In the Times (UK), a look at the forthcoming Rough Guide to Cult Fiction begs the question: what is cult fiction? “The editors note in an introduction that Toby Litt once said that in their purest form, cult books ought to have been out of print for ten years,” Erica Wagner writes. She also notes that in order for there to be “cult fiction,” the fans of such fiction must be cult-like in their devotion. The Rough Guide apparently contains some odd inclusions as well as omissions, but the concept made me think of my experience with cult fiction. Based on working at a book store, I would say that, among contemporary authors, Chuck Palahniuk, Douglas Coupland, and, to a certain extent T.C. Boyle had cultish fans. During my reading life, I’ve only gotten really cultish about one author, Richard Brautigan, of whose poetry and fiction I was enamored as a teenager. Brautigan, I would imagine, fits the “cult fiction” label pretty well. Curious if anyone else uses this label, I found an interesting list of books that a library in Indiana has labeled “cult fiction.”
It's been a busy week, but I wanted to share a couple of things real quick. I enjoyed the Guardian story about the different psychologies of men and women based on what they read. I was not at all surprised by their conclusion that women are far more engaged in reading then men. I'd never thought about it before, but when I worked at the bookstore I was surprised to see that female customers were far more numerous than male. In fact, nearly all of our most dedicated and literary regulars were women. GalleyCat and Bookninja also commented.From Slate comes the story about how a word that is "a vulgarity for a condom" ended up being the answer for 43 Down in Monday's New York Times crossword puzzle.
It's been a while since I've mentioned Alvaro Mutis here. His book, The Adventures and Misadventures of Maqroll, is one of my all-time favorites. Unfortunately, though Mutis deserves to be counted among the greats of Latin American literature, aside from Maqroll, not much of his work is available in English, which is why I was excited to see that he's written the forward to a new book that sounds interesting in its own right. The Adventures of a Cello follows the path of a cello known as the Piatti that was made by Antonio Stradivari in 1720. According to the book description:Over the next three centuries of its life, the Piatti cello left its birthplace of Cremona, Italy, and resided in Spain, Ireland, England, Italy, Germany, and the United States. The Piatti filled sacred spaces, such as the Santa Cueva de Cadiz, with its incomparable voice. It also spent time in more profane places, including New York City bars, where it served as a guarantee for unpaid liquor tabs. The Piatti narrowly escaped Nazi Germany in 1935 and was once even left lying in the street all night.Since 1978, the Piatti has been owned by Carlos Prieto, the author of this book and friend of Alvaro Mutis.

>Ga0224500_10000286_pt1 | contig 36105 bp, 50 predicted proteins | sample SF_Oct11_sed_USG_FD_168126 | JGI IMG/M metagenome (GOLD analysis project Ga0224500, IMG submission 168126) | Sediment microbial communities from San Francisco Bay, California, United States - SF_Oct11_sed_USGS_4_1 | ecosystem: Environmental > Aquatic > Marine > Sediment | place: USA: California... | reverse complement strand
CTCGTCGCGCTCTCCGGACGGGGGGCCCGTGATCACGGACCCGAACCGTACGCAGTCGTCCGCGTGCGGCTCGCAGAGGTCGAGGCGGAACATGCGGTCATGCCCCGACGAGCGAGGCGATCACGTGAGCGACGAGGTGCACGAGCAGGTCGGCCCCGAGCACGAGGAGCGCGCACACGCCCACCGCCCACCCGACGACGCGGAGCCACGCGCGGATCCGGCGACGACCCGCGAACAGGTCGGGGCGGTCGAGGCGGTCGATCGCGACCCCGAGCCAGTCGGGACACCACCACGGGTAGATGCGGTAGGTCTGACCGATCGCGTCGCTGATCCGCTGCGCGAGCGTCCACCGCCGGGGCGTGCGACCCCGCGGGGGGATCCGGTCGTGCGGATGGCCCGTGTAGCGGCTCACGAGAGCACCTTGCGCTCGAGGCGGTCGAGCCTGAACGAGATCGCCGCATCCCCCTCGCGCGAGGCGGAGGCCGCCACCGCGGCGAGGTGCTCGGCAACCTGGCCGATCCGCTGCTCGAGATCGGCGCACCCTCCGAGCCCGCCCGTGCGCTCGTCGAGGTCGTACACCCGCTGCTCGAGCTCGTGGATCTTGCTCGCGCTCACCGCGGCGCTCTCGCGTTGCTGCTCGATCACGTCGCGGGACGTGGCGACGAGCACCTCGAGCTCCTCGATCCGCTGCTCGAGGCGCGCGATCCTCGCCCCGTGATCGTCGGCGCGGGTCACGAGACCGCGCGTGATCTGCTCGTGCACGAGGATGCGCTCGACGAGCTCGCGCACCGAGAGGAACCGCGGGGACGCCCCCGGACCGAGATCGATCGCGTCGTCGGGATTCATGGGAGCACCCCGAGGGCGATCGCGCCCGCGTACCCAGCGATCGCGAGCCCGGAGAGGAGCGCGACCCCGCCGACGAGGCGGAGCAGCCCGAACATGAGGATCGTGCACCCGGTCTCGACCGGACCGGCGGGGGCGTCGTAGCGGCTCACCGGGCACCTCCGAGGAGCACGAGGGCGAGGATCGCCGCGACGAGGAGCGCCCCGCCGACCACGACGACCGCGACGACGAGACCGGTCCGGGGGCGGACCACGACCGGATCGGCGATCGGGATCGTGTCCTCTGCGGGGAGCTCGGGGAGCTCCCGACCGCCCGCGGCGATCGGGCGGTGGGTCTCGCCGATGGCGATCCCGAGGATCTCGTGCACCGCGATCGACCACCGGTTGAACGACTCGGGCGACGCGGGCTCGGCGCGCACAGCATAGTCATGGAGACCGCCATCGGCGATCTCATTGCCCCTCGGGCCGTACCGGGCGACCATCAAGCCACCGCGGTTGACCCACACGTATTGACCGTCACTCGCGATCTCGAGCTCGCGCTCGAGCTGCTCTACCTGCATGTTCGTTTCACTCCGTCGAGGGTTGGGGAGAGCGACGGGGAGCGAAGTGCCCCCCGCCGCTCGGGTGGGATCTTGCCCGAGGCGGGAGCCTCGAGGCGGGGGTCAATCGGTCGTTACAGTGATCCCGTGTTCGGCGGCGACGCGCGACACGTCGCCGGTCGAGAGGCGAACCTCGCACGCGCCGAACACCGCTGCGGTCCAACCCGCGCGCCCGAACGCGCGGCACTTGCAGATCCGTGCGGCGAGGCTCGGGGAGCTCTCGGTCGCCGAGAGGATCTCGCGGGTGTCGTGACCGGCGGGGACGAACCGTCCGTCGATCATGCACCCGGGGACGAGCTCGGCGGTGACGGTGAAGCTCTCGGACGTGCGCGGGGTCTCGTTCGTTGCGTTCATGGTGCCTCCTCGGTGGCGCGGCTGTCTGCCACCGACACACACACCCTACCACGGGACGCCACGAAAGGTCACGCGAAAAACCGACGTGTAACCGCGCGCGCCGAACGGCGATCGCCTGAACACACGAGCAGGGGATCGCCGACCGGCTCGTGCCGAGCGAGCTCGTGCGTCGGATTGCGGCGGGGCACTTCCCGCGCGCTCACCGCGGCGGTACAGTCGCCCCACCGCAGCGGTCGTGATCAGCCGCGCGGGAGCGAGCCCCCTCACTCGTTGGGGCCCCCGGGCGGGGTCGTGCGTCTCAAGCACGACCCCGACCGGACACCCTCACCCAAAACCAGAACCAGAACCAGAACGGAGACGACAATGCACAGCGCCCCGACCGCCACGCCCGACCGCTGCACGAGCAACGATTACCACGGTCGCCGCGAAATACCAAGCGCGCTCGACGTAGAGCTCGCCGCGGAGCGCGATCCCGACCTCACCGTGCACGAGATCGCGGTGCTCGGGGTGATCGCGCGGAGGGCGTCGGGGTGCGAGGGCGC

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No wonder Odysseus had so much trouble finding his way home. It turns out that there is some dispute as to the actual historical location of Ithaca, where Penelope waited for her hero husband to return. As noted in a recent article in The Economist, in The Odyssey, "Homer's Ithaca 'lies low,' but its modern namesake is hilly. And though Odysseus's island is 'farthest to sea towards dusk,' today's Ithaca is close to the mainland in the east." This disparity hasn't gone unnoticed by historians and geographers over the years, but now, for the first time, investigations may provide clues as to the true location of Homer's Ithaca, as geologists using a subterranean scan determine if Kefalonia, to the west of present-day Ithaca, was once actually two islands, the westernmost of which would fit Homer's description. Locals are taking sides as Odysseus' home brings with it a lucrative tourist trade.
I'm a map person. There are random maps all over the walls of my house, mostly freebies that my coworkers at the book store, knowing my interest, have passed along to me. Looking around right now I can see a "Rail Map of Europe," "World Terrorism: a Reference Map," and this odd, black and white, line drawing map of Illinois, among several others. When I live somewhere with enough room, I intend to have several atlases. Thus, I was excited to find today a book called You Are Here by Katharine Harmon. It's sort of a popular history of maps with heavy focus on amateur maps, folk art maps, and maps that are related to popular culture. She is especially interested in what maps can tell us about the way we see the world. I'm looking forward to getting this one.